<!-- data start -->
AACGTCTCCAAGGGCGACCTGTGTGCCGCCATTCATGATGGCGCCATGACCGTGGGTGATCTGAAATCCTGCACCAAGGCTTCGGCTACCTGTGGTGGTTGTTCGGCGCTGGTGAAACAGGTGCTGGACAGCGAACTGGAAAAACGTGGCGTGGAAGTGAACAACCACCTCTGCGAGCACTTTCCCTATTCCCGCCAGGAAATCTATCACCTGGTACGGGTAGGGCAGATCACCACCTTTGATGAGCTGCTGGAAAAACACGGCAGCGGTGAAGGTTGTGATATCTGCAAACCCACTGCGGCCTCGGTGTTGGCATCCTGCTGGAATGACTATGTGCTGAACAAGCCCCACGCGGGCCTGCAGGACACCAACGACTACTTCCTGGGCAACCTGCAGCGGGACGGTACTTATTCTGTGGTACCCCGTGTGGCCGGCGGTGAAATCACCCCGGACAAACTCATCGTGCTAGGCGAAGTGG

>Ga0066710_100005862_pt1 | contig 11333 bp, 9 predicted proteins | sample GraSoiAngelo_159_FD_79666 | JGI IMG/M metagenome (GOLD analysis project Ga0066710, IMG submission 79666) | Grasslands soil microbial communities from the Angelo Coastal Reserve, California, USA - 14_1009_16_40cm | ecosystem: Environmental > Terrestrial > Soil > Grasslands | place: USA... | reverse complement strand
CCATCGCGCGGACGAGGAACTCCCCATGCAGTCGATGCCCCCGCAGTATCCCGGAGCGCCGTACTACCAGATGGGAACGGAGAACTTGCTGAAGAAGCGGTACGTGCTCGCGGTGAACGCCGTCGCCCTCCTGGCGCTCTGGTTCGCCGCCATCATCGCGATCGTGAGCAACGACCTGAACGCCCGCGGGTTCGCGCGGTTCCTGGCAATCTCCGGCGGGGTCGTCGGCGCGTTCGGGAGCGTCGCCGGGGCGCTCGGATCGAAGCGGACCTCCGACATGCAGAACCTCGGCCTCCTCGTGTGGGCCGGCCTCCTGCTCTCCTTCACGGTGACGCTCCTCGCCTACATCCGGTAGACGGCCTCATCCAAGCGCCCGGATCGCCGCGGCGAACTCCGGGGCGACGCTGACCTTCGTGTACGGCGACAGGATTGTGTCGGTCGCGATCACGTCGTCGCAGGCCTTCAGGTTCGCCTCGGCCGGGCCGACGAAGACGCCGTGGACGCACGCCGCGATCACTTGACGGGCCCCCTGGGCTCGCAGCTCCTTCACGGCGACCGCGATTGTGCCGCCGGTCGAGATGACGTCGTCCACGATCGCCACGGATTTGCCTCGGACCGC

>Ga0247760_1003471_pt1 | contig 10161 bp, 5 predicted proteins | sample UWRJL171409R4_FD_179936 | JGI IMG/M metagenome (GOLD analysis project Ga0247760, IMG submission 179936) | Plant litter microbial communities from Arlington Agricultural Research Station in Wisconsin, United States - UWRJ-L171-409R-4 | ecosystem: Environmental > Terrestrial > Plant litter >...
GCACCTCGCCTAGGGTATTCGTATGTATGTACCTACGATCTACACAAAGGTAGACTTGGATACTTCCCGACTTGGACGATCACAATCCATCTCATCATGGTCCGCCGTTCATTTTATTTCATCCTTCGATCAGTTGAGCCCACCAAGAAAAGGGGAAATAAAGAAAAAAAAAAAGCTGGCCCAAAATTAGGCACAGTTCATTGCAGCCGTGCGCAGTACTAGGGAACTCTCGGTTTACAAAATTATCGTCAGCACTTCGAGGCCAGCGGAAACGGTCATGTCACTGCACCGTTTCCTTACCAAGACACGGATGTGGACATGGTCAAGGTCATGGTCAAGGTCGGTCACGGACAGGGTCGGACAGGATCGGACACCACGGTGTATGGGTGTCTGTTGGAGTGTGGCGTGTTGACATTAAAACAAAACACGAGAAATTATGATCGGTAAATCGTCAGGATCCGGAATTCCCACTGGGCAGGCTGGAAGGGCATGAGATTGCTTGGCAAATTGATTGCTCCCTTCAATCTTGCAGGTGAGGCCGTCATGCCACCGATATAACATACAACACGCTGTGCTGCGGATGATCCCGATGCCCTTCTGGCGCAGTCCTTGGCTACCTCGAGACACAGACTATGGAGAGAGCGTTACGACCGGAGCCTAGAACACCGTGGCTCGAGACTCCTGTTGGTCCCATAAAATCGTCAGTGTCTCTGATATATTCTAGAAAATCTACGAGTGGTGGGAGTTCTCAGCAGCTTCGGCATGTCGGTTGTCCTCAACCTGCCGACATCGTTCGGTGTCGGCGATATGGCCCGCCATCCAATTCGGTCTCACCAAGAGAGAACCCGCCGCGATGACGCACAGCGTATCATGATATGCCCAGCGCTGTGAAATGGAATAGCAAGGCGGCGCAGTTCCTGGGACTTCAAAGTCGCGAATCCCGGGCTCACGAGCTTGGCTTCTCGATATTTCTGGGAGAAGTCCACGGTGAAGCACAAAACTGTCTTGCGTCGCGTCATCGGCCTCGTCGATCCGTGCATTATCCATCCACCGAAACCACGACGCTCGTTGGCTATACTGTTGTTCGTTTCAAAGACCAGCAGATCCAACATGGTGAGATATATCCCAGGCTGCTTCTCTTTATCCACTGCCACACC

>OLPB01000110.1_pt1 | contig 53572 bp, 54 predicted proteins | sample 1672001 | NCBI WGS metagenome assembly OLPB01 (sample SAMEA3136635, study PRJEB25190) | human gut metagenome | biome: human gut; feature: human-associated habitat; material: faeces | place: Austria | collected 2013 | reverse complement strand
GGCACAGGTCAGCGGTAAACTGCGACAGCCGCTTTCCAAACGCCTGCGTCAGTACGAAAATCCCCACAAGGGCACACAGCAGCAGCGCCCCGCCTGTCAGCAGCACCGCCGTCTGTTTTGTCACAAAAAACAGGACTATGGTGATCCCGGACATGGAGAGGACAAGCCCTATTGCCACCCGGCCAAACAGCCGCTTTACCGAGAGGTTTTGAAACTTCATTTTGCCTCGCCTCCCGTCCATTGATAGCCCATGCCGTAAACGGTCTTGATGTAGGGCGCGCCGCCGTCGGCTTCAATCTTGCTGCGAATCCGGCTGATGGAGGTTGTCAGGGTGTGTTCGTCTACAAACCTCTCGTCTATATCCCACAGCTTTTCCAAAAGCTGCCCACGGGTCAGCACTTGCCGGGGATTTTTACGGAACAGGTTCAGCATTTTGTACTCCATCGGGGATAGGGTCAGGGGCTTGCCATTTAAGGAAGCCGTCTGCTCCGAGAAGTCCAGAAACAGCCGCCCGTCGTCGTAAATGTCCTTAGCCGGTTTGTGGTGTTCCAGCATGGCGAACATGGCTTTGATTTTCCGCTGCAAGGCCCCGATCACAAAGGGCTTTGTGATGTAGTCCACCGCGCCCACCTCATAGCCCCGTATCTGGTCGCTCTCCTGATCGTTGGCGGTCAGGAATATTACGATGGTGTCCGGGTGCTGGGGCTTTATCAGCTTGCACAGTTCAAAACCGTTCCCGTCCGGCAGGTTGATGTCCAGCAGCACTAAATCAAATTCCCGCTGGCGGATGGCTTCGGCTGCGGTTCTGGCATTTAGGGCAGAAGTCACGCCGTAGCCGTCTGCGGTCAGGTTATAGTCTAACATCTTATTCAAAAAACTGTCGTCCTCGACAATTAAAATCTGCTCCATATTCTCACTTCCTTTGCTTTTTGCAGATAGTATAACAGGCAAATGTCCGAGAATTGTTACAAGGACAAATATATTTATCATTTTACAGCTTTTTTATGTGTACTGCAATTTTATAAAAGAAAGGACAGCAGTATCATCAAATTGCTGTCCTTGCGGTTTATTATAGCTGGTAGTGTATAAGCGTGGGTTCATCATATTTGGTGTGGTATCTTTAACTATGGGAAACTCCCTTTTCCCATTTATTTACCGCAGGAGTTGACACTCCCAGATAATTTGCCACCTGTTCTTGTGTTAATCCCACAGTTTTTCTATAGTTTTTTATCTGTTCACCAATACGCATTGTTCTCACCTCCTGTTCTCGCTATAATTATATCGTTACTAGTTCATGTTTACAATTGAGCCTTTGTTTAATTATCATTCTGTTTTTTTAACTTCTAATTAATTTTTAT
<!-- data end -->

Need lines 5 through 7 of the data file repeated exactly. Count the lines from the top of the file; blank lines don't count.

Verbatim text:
GCACCTCGCCTAGGGTATTCGTATGTATGTACCTACGATCTACACAAAGGTAGACTTGGATACTTCCCGACTTGGACGATCACAATCCATCTCATCATGGTCCGCCGTTCATTTTATTTCATCCTTCGATCAGTTGAGCCCACCAAGAAAAGGGGAAATAAAGAAAAAAAAAAAGCTGGCCCAAAATTAGGCACAGTTCATTGCAGCCGTGCGCAGTACTAGGGAACTCTCGGTTTACAAAATTATCGTCAGCACTTCGAGGCCAGCGGAAACGGTCATGTCACTGCACCGTTTCCTTACCAAGACACGGATGTGGACATGGTCAAGGTCATGGTCAAGGTCGGTCACGGACAGGGTCGGACAGGATCGGACACCACGGTGTATGGGTGTCTGTTGGAGTGTGGCGTGTTGACATTAAAACAAAACACGAGAAATTATGATCGGTAAATCGTCAGGATCCGGAATTCCCACTGGGCAGGCTGGAAGGGCATGAGATTGCTTGGCAAATTGATTGCTCCCTTCAATCTTGCAGGTGAGGCCGTCATGCCACCGATATAACATACAACACGCTGTGCTGCGGATGATCCCGATGCCCTTCTGGCGCAGTCCTTGGCTACCTCGAGACACAGACTATGGAGAGAGCGTTACGACCGGAGCCTAGAACACCGTGGCTCGAGACTCCTGTTGGTCCCATAAAATCGTCAGTGTCTCTGATATATTCTAGAAAATCTACGAGTGGTGGGAGTTCTCAGCAGCTTCGGCATGTCGGTTGTCCTCAACCTGCCGACATCGTTCGGTGTCGGCGATATGGCCCGCCATCCAATTCGGTCTCACCAAGAGAGAACCCGCCGCGATGACGCACAGCGTATCATGATATGCCCAGCGCTGTGAAATGGAATAGCAAGGCGGCGCAGTTCCTGGGACTTCAAAGTCGCGAATCCCGGGCTCACGAGCTTGGCTTCTCGATATTTCTGGGAGAAGTCCACGGTGAAGCACAAAACTGTCTTGCGTCGCGTCATCGGCCTCGTCGATCCGTGCATTATCCATCCACCGAAACCACGACGCTCGTTGGCTATACTGTTGTTCGTTTCAAAGACCAGCAGATCCAACATGGTGAGATATATCCCAGGCTGCTTCTCTTTATCCACTGCCACACC

>OLPB01000110.1_pt1 | contig 53572 bp, 54 predicted proteins | sample 1672001 | NCBI WGS metagenome assembly OLPB01 (sample SAMEA3136635, study PRJEB25190) | human gut metagenome | biome: human gut; feature: human-associated habitat; material: faeces | place: Austria | collected 2013 | reverse complement strand
GGCACAGGTCAGCGGTAAACTGCGACAGCCGCTTTCCAAACGCCTGCGTCAGTACGAAAATCCCCACAAGGGCACACAGCAGCAGCGCCCCGCCTGTCAGCAGCACCGCCGTCTGTTTTGTCACAAAAAACAGGACTATGGTGATCCCGGACATGGAGAGGACAAGCCCTATTGCCACCCGGCCAAACAGCCGCTTTACCGAGAGGTTTTGAAACTTCATTTTGCCTCGCCTCCCGTCCATTGATAGCCCATGCCGTAAACGGTCTTGATGTAGGGCGCGCCGCCGTCGGCTTCAATCTTGCTGCGAATCCGGCTGATGGAGGTTGTCAGGGTGTGTTCGTCTACAAACCTCTCGTCTATATCCCACAGCTTTTCCAAAAGCTGCCCACGGGTCAGCACTTGCCGGGGATTTTTACGGAACAGGTTCAGCATTTTGTACTCCATCGGGGATAGGGTCAGGGGCTTGCCATTTAAGGAAGCCGTCTGCTCCGAGAAGTCCAGAAACAGCCGCCCGTCGTCGTAAATGTCCTTAGCCGGTTTGTGGTGTTCCAGCATGGCGAACATGGCTTTGATTTTCCGCTGCAAGGCCCCGATCACAAAGGGCTTTGTGATGTAGTCCACCGCGCCCACCTCATAGCCCCGTATCTGGTCGCTCTCCTGATCGTTGGCGGTCAGGAATATTACGATGGTGTCCGGGTGCTGGGGCTTTATCAGCTTGCACAGTTCAAAACCGTTCCCGTCCGGCAGGTTGATGTCCAGCAGCACTAAATCAAATTCCCGCTGGCGGATGGCTTCGGCTGCGGTTCTGGCATTTAGGGCAGAAGTCACGCCGTAGCCGTCTGCGGTCAGGTTATAGTCTAACATCTTATTCAAAAAACTGTCGTCCTCGACAATTAAAATCTGCTCCATATTCTCACTTCCTTTGCTTTTTGCAGATAGTATAACAGGCAAATGTCCGAGAATTGTTACAAGGACAAATATATTTATCATTTTACAGCTTTTTTATGTGTACTGCAATTTTATAAAAGAAAGGACAGCAGTATCATCAAATTGCTGTCCTTGCGGTTTATTATAGCTGGTAGTGTATAAGCGTGGGTTCATCATATTTGGTGTGGTATCTTTAACTATGGGAAACTCCCTTTTCCCATTTATTTACCGCAGGAGTTGACACTCCCAGATAATTTGCCACCTGTTCTTGTGTTAATCCCACAGTTTTTCTATAGTTTTTTATCTGTTCACCAATACGCATTGTTCTCACCTCCTGTTCTCGCTATAATTATATCGTTACTAGTTCATGTTTACAATTGAGCCTTTGTTTAATTATCATTCTGTTTTTTTAACTTCTAATTAATTTTTAT